DivoSaga Review: experience being a hero and a lord when RPG meets RTS
Xairylle | On September 30, 2013 at 4:02 pm
Upon learning that DivoSaga claims to be the first hybrid game that combines RPG and RTS, I was curious to try it out. After all, a game does not become one of the top 10 games on Friendster for nothing, right?
Gameplay: From the battlefield to the farmland
DivoSaga is a Friendster-exclusive browser game with very interesting gameplay, which takes a while before it can truly be appreciated. Unless you are already aware that it is a hybrid, you might be left wondering what the game is trying to make you do. You can play as a warrior, a wizard, or a ranger. I was at first surprised that I was referred to as “Hero,” and I wondered whether I forgot to enter a name for my character. I wasn’t able to customize it because I was immediately sent into the game as soon as I chose a class. If you encounter this problem, just keep playing; you will be allowed to do that later as you progress through the story.
The combat system in DivoSaga takes some getting used to, especially if you are used to typical RPGs of today. In DivoSaga, battles are turn-based and players can trigger spells and skills from the hotkey bar at the bottom of the screen. There is no need for the player to issue regular attack commands. If the player does not issue a skill or spell, the character attacks on its own, whether you like it or not. This was quite uncomfortable in the beginning since, because I didn’t feel in control. While the battles tend to start out quite boring, the RTS part of the game is what makes it enjoyable.
Aside from combating monsters, you are also tasked with the responsibility of building and leading a city of your own. You need to take over gold mines, build your army, increase the population capacity, feed your people, defend your land, go on expeditions, and expand your territory. You can even invade other cities and fight other kingdoms. Aside from building your own character, you also need to build your troops, as they will accompany you in future battles and expeditions. The more your city grows, the more things you are expected to do – but you have to get through the boring initial phase of the game.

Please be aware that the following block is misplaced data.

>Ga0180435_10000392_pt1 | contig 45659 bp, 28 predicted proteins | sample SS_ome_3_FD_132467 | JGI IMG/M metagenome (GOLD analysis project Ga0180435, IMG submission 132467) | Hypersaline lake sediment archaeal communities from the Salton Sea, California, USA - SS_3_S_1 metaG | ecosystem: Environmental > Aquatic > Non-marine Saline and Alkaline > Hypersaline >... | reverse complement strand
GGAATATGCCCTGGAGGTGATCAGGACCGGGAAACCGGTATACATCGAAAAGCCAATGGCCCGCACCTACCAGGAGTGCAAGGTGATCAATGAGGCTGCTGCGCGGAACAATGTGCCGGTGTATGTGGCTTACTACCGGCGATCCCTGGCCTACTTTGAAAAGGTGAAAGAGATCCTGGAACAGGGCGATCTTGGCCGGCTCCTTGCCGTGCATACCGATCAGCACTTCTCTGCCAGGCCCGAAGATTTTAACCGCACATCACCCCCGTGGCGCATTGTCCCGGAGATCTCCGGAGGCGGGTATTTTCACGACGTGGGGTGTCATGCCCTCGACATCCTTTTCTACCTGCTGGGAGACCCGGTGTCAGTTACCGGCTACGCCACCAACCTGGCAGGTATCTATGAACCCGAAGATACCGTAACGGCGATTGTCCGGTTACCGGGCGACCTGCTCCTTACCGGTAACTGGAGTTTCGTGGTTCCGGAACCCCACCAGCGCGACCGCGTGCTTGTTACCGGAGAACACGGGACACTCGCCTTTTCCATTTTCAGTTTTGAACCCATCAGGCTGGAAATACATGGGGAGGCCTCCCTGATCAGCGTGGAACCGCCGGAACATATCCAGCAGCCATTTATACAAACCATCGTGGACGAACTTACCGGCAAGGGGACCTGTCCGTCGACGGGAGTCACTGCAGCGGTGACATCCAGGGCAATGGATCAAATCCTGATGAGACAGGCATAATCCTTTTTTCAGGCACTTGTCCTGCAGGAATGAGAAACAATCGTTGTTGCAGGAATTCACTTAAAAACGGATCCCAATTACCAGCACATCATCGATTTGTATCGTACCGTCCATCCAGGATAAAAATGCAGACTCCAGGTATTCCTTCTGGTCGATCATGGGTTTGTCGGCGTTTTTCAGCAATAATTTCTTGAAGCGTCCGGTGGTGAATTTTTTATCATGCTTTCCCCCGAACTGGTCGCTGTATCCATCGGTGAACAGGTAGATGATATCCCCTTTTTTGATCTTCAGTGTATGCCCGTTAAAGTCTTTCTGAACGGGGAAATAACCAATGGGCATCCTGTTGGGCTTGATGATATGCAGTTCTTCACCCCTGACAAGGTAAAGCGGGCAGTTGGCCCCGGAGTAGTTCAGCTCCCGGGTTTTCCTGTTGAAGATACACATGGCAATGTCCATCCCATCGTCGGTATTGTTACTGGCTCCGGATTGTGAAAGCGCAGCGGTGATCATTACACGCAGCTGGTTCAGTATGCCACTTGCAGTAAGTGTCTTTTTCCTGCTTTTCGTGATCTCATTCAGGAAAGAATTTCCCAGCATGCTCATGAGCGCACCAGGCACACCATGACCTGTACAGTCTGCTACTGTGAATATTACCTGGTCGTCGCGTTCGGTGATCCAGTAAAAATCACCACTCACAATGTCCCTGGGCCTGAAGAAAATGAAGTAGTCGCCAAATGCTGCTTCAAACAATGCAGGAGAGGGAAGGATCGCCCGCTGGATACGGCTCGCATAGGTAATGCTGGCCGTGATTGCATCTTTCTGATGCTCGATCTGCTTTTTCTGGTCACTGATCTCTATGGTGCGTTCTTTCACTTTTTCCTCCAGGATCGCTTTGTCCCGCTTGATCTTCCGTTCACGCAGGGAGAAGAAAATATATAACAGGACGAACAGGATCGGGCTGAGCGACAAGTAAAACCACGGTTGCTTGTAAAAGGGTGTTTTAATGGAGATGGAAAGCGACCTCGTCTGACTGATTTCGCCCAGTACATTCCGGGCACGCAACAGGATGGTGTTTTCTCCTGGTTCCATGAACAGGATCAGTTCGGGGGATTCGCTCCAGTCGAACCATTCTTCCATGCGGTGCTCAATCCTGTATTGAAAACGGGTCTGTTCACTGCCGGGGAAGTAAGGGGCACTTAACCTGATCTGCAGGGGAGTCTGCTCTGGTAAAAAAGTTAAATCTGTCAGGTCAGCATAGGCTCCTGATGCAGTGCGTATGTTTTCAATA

When you step into a game for the first time, it’s natural to see a tutorial. In DivoSaga, you will encounter instructions well into the game. Most of the time, there will be glowing indicators showing where to click and why. Although you are not always required to follow these instructions as you continue playing, they can prove a little distracting, though some players might find them helpful. What I like about these labels, however, is that you won’t be lost about what you are supposed to do and if you are doing something wrong. The grammar and the phrasing of the dialogs, instructions, and labels needs to be improved. The story felt a bit bland due to how events were explained and narrated.
The character portraits are well-drawn, but the graphics, although impressive for a browser-based game, won’t wow anyone. The animation could use some work. The audio was okay for me except for during battles where the BGM felt off and not that engaging.
So is this game worth playing? I believe it is, but only for those who have the patience to do so. I will stress it again: the beginning of the game is rather boring, but gets interesting as you find more things to do. The question here is whether you’ll be bored before actually getting to the interesting part of the game.
This is not a game that will have any kind of character mobility during battles. This is a game that has more to do with being able to manage tasks and resources and then using what you have built to your advantage. It doesn’t have fancy effects or animations and actually felt closer to the simulation of a king’s daily duties minus the glamorous parties and politics. DivoSaga is not your usual RTS or RPG, but it does a good job of combining these two genres. DivoSaga is for the patient gamer who is great at multi-tasking and time management and not for those with a short attention span.
DivoSaga is currently available on Friendster where you can register and play for free.
(Edited by Paul Bischoff and Steven Millward)